Connecticut hires consultant to help plan for surge of retirements
HARTFORD (AP) — Gov. Ned Lamont's administration has hired a private consultant to evaluate the efficiency of Connecticut's state government workforce and help prepare for the large number of state employees who are anticipated to retire by 2022.
The Democrat said Boston Consulting Group will provide him and the General Assembly with recommendations on how to mitigate possible negative impacts from the retirements and how to use the situation as a chance to modernize and improve state government. The examination is expected to be completed by February 2021.
In 2017, the legislature directed former Democratic Gov. Dannel P. Malloy's budget office to hire a national consultant to make recommendations concerning the expected wave of retirements. About 25% of state employees will be eligible for retirement in about two years. That study, however, ultimately was not funded.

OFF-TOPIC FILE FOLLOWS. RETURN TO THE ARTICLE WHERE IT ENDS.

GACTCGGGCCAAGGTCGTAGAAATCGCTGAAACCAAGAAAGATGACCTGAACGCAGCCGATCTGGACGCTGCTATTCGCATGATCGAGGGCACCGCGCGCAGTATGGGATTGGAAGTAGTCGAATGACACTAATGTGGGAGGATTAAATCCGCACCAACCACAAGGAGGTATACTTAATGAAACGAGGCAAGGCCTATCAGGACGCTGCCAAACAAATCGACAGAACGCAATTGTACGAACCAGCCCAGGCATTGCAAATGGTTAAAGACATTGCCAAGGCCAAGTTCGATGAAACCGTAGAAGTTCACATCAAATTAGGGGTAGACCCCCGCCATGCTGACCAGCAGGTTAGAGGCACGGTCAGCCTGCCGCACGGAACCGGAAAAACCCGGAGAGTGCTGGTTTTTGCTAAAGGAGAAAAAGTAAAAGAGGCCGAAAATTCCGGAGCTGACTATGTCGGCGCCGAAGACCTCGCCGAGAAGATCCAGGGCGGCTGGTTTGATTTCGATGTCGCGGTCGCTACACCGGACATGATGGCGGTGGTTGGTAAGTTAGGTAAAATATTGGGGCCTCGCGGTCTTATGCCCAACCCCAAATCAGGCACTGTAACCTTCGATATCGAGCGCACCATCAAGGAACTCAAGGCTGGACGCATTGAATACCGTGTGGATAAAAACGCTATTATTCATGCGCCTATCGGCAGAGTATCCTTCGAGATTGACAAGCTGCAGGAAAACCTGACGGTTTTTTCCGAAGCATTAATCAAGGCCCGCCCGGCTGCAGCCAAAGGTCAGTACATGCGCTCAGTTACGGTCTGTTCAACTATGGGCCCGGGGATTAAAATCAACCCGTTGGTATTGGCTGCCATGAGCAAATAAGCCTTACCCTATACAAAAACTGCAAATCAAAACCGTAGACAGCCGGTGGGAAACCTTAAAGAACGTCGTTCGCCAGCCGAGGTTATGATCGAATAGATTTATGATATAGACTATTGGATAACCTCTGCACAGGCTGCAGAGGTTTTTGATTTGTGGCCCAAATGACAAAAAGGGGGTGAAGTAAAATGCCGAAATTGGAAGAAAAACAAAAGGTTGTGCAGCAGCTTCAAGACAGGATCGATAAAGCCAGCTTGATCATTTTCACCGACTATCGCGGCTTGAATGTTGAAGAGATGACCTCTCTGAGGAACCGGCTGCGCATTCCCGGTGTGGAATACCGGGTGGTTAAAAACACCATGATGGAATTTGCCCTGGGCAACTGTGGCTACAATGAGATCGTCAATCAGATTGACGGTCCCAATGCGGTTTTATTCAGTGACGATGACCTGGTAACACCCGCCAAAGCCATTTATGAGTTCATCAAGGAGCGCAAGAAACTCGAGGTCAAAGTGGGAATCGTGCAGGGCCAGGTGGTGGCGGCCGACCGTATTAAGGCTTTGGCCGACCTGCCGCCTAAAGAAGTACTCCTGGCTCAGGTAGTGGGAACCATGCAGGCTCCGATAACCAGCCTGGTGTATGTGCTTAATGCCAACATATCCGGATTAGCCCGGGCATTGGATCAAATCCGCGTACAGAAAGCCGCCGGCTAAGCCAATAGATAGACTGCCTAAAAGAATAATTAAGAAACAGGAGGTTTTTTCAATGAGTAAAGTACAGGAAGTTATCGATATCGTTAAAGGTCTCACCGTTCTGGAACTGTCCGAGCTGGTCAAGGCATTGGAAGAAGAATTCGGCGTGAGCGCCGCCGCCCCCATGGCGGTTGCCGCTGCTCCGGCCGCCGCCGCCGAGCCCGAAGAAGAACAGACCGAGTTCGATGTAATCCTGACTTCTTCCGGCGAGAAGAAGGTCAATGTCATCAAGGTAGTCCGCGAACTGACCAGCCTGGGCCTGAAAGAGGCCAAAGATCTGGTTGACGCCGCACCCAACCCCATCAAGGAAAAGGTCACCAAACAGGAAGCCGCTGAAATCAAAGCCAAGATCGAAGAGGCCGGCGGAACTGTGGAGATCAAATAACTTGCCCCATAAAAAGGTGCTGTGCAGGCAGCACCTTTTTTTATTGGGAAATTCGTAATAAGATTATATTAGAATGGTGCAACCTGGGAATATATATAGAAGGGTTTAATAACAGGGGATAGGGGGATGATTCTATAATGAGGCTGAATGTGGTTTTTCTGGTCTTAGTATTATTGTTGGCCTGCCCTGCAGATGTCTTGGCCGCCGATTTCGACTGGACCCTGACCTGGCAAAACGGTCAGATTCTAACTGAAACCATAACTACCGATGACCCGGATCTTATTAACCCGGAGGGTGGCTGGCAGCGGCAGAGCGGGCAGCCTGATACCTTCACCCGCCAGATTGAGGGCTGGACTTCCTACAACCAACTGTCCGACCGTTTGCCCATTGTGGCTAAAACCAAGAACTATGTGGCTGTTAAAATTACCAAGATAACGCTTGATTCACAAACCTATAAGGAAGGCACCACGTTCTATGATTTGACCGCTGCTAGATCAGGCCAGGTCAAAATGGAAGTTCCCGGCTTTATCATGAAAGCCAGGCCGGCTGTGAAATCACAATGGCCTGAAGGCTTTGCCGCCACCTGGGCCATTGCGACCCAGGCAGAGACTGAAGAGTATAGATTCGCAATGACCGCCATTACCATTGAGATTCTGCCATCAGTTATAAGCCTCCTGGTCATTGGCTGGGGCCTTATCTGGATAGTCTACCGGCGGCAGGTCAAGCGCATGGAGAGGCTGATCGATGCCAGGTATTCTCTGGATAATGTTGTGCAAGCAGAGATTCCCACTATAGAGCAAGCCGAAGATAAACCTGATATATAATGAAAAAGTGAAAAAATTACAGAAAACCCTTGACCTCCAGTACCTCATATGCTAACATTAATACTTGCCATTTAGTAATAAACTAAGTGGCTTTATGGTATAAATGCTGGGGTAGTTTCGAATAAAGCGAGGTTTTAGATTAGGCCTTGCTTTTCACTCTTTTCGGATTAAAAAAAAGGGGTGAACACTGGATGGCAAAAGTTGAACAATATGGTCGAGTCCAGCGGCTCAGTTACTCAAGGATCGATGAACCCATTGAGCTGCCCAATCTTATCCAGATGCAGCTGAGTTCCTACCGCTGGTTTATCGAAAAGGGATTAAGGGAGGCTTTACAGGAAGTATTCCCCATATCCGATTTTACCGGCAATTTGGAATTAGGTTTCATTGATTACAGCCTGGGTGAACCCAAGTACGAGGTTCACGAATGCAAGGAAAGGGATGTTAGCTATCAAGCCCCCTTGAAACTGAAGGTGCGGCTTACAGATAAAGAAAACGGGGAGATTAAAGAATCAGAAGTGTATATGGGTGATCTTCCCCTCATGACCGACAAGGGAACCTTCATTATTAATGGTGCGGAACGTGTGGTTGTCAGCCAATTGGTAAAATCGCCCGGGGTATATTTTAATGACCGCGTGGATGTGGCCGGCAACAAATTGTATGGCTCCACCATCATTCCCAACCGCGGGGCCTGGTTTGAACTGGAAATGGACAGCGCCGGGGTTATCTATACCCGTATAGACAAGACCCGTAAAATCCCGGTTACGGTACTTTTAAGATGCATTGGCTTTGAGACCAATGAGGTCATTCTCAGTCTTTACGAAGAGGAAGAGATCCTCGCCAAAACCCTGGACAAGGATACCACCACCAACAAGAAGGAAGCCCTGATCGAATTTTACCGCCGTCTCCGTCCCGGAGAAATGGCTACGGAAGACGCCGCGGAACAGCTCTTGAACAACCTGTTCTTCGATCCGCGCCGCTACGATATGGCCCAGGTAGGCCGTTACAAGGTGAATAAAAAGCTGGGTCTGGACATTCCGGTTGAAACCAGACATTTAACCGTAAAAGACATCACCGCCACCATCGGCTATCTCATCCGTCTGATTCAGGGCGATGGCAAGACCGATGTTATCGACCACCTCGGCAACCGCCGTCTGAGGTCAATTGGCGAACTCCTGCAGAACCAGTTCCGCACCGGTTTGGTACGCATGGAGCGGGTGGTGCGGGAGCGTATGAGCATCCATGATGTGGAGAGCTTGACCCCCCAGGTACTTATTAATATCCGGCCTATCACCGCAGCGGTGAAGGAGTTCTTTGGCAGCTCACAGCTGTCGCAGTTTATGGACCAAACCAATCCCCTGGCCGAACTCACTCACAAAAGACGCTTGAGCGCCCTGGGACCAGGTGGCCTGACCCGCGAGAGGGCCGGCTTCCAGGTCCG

“It has been ten years since the last time we studied our workforce, and a lot has changed over the past decade,” said Lamont, a former businessman, in a written statement. ”We need to dig deep into our state agencies and learn more about what to anticipate, and how best to use this challenge as an exciting opportunity to ensure our government is serving our state as effectively as possible.”
Lamont said Boston Consulting Group was chosen after a competitive bidding process. The firm was previously hired by the state to advise Lamont's administration on how best to reopen the state following the COVID-19 shutdown.
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